In his essay Political Economics and Possibilism, Hirschman advocates identifying even the most unexpected ways to accomplish desired development. To take this seriously, one must seek to understand even how intransigence can enable mutually beneficial cooperation despite its more apparent role in preventing it. Sometimes, democratic idealism is blinding when mixed high/low strategy should not be overlooked.
Hirschman, however, persisted in his calls for a new rhetoric after the book’s disappointing reception. He did not look for ways to use the current state of rhetoric as a frame in which to seek levers; he looked to achieve an ideal inspired by a problem rather than a possibility. Despite his effort, it would be hard to argue that contemporary society is not still shot through with intransigence at every level, from the Tea Party’s government shutdowns to Black Lives Matter’s burning neighborhoods to Chinese posturing in the South China Sea to Salafist extremism worldwide.
So in the end, I’m left with a too-neat little slogan: one should not inveigh too intransigently against intransigence. Perhaps it’s inevitable that I’d end up playing a joke like that in memory of Hirschman’s own playfulness. But seriously, one must respect intransigence’s place in negotiation no matter how frustrating. Your frustration is the point: that is the feeling of the other side extracting concessions.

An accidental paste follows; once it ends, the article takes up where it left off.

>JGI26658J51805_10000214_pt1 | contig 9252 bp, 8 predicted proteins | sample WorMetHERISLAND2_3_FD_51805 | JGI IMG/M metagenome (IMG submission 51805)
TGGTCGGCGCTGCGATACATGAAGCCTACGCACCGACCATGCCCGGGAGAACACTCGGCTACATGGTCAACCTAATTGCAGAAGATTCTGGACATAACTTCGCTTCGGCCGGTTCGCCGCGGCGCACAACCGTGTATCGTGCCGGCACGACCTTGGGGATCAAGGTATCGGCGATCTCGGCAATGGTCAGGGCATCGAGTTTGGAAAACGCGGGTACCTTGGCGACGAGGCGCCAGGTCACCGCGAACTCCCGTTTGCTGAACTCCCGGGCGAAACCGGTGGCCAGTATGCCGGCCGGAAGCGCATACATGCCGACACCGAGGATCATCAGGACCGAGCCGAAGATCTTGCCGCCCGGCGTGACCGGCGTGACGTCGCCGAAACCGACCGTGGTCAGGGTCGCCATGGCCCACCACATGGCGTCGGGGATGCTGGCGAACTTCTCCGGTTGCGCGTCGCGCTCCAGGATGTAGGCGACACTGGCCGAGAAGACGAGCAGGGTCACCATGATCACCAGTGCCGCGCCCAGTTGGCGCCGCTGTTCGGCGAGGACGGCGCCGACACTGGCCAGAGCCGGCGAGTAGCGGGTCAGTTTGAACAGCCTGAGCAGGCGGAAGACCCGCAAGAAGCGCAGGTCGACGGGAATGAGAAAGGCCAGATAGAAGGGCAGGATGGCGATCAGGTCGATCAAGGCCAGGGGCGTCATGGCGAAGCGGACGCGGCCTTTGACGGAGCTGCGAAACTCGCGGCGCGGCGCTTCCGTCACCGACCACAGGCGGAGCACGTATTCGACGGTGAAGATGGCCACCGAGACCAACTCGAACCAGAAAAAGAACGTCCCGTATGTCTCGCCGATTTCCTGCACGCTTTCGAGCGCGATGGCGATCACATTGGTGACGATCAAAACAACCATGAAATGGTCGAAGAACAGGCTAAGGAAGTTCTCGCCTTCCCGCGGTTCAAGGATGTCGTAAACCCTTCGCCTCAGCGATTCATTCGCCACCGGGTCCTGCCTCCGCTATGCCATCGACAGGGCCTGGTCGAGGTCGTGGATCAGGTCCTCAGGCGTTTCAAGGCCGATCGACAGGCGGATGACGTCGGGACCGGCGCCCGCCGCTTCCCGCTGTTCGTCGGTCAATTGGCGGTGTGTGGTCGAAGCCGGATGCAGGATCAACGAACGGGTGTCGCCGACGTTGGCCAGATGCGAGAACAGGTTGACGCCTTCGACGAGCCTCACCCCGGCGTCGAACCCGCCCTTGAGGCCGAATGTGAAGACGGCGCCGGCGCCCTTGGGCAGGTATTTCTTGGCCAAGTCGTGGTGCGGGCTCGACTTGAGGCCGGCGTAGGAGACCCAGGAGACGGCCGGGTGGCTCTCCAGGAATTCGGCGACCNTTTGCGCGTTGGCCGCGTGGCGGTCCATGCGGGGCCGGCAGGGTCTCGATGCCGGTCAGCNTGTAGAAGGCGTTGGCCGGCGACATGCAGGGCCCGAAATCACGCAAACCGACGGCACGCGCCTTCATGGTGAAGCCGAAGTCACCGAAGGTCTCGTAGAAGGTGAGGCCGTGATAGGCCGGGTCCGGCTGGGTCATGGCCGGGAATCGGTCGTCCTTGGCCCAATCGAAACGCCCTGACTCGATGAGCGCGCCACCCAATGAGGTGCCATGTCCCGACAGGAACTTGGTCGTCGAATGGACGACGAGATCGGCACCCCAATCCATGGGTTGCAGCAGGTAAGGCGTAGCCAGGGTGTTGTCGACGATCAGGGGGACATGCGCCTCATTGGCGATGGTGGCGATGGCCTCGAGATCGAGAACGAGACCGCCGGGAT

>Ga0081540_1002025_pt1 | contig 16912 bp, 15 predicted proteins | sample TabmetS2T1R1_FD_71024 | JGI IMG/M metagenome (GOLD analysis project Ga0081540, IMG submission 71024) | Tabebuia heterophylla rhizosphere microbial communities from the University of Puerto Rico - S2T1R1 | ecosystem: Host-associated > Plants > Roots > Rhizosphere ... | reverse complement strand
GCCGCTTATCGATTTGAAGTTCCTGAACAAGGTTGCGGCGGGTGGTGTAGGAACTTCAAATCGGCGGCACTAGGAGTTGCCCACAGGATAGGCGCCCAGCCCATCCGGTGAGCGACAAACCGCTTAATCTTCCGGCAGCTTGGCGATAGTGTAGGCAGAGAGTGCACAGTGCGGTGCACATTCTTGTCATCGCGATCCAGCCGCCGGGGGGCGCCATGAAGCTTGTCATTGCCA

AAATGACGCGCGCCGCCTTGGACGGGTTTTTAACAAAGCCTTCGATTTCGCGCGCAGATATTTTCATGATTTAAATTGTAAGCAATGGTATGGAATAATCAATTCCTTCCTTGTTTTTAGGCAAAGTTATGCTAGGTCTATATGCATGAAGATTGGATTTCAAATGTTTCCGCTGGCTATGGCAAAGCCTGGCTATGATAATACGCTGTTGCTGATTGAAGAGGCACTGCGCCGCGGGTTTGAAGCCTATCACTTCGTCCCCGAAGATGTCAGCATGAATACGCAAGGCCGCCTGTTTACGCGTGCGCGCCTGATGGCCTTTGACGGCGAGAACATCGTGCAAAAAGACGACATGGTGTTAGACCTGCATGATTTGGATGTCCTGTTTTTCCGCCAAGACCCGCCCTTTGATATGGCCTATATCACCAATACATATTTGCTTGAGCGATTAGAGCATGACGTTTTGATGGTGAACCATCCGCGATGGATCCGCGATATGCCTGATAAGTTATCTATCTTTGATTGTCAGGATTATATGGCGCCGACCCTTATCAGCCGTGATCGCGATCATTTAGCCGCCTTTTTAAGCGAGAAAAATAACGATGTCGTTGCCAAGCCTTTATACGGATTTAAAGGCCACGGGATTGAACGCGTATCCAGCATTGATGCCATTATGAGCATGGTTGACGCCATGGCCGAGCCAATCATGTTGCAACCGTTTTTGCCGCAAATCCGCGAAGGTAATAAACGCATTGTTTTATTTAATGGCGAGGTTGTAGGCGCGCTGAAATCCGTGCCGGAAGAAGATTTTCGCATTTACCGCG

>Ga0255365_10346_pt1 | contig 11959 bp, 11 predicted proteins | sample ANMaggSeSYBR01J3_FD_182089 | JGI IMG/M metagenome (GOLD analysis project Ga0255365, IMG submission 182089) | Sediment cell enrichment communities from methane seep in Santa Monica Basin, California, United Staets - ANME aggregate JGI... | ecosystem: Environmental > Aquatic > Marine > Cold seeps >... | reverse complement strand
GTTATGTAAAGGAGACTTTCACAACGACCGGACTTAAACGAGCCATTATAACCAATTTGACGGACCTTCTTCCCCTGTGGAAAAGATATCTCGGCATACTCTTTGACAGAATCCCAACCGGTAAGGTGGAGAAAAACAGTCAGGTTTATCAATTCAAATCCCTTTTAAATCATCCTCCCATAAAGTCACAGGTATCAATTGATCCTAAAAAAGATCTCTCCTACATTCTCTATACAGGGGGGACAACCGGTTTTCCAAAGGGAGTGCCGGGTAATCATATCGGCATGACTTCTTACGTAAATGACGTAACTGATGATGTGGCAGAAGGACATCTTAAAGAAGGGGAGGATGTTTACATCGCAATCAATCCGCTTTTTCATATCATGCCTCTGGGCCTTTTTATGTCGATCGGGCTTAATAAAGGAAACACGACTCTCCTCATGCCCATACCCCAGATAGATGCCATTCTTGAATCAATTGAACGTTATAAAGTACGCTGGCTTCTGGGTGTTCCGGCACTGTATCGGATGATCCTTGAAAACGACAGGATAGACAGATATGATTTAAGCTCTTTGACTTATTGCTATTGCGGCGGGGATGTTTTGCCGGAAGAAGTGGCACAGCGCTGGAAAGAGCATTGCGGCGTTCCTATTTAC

Hirschman was not an ally of ours, but he was a brave man worth respecting. He fought in the streets of Weimar Berlin and the Spanish Civil War. He worked as a fixer and human trafficker to save his allies’ lives. He advised heads of state and captains of industry. He was always a proponent of civilization in his own eyes, and was far more open than most to creative ways to encourage development that did not reduce to dry paradigms, prediction-based positivism, or universal theories of human good.
If there are budding Hirschmans out in the world now, I hope we can earn their respect and convince them we’re worth a conversation or two. Lord knows there’s a lot of dross written on both the left and the right, but let’s not take it as an excuse to ignore one another’s better thinking. Gentlemanly discourse among a diversely opinionated elite is one of the most precious traditions of Western civilization, and it would be a shame to lose.
The alternative may be universal intransigence, with none of the redeeming features of our current mixture.